If you drop a pair of eyeglasses on the ground, the lenses probably won’t break. That’s because in 1972, the Food and Drug Administration began requiring manufacturers to use plastic rather than glass to make lenses. Plastics are cheaper to use, better at absorbing ultraviolet radiation, lighter and not prone to shattering . Nevertheless, they also had an Achilles heel. Uncoated plastics tend to scratch easily, and scuffed lenses could impair someone’s sight.
Because of dirt and particles found in space environments, NASA needed a special coating to protect space equipment, particularly astronaut helmet visors. Recognizing an opportunity, the Foster-Grant sunglasses manufacturer licensed the NASA technology for its products. The special plastics coating made its sunglasses ten times more scratch-resistant than uncoated plastics .
8. Memory Foam
NASA helps some people sleep better at night. Temper foam found in Tempurpedic brand mattresses and similar brands was originally developed for space flight and later repackaged for the home.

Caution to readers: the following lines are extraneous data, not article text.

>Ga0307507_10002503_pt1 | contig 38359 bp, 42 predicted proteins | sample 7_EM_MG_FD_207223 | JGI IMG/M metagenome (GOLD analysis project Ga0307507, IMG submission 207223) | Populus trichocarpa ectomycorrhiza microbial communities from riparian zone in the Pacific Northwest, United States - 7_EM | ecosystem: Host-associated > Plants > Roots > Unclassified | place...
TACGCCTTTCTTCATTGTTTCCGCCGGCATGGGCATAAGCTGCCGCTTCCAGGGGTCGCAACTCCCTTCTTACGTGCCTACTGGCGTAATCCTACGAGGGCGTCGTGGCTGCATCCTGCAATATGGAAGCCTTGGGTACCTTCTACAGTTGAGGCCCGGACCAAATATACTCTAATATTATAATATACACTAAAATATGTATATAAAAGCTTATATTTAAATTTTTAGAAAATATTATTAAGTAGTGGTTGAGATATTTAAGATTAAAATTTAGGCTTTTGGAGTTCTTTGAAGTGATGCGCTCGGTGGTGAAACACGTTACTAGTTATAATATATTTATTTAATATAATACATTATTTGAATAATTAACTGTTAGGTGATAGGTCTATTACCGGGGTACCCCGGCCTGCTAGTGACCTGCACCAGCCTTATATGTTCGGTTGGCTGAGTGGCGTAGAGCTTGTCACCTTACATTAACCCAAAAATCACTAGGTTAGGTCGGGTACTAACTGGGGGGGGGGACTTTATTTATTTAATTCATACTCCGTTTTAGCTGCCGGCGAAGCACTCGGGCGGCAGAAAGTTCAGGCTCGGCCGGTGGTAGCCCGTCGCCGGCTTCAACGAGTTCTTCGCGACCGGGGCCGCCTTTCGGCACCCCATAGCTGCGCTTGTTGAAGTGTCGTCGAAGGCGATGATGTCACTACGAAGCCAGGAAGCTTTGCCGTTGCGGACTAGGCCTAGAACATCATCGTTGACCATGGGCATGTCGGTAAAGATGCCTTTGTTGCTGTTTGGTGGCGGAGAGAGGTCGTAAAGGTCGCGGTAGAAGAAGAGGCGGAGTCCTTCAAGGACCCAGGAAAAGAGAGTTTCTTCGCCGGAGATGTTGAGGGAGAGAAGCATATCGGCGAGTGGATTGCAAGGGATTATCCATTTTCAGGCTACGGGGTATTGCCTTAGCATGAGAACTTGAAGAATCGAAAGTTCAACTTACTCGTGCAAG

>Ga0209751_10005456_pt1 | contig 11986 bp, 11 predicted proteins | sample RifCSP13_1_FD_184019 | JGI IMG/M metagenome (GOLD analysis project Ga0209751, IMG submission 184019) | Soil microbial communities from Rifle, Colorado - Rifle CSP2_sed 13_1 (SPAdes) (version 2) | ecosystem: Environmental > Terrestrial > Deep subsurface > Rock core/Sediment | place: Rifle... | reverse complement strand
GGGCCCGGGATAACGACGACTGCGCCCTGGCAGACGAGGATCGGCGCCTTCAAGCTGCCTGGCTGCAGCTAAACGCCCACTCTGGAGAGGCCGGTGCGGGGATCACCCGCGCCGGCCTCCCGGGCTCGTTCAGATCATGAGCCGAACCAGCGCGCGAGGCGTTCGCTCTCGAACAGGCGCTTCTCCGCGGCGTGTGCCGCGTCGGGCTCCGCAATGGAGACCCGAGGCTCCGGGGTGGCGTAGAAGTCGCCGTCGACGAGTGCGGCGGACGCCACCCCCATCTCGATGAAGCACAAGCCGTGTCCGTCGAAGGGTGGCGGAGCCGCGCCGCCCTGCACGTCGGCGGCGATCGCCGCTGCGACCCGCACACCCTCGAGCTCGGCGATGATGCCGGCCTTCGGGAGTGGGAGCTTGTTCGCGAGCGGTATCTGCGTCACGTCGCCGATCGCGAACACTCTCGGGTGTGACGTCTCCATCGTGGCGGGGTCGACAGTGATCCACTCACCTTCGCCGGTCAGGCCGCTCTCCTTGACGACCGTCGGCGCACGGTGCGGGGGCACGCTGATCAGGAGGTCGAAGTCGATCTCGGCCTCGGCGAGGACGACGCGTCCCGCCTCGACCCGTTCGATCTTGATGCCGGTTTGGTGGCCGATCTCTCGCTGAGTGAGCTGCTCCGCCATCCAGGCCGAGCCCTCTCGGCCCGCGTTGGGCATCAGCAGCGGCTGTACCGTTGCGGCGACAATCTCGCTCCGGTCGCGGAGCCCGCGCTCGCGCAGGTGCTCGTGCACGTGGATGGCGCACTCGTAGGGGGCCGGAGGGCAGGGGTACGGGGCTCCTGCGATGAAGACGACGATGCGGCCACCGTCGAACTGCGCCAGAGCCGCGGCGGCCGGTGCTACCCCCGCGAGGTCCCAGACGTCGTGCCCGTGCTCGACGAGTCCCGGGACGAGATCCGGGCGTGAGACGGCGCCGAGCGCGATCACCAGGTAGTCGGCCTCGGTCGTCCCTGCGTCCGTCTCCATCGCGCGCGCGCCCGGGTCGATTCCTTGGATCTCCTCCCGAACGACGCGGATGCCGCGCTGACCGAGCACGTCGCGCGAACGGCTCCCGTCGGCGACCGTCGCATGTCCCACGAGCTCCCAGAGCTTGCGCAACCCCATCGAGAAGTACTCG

The open cell polyurethane-silicon plastic was created for use in NASA aircraft seats to lessen impact during landings. The plastic has a unique property that allows it to evenly distribute the weight and pressure on top of it, which provides shock absorbency. Even after being compressed to 10 percent of its size, the memory foam will return to its original shape . Some private and commercial planes now feature the foam in seats as well.
But the uses of the plastic foam extend beyond the skies. Its weight distribution and temperature sensitivity play important roles for severely disabled or bedridden people. Doctors can customize the foam to support patients while reducing the pressure on certain parts of the body to ward off bedsores, for instance. Some companies also have integrated temper foam into prosthetic limbs because it has the same look and feel of skin and decreases the friction between the prosthetic and joints.
Other commercial uses include padding for motorcycle seats, custom body molds for dressmaking and protection for racecar drivers.
7. Ear Thermometer
Taking your temperature when sick can be tricky business. A standard mercury thermometercan prove difficult to read, and a rectal one is just plain uncomfortable. In 1991, infrared thermometers that you place into your ears took the work out of it, simplifying and speeding up the process.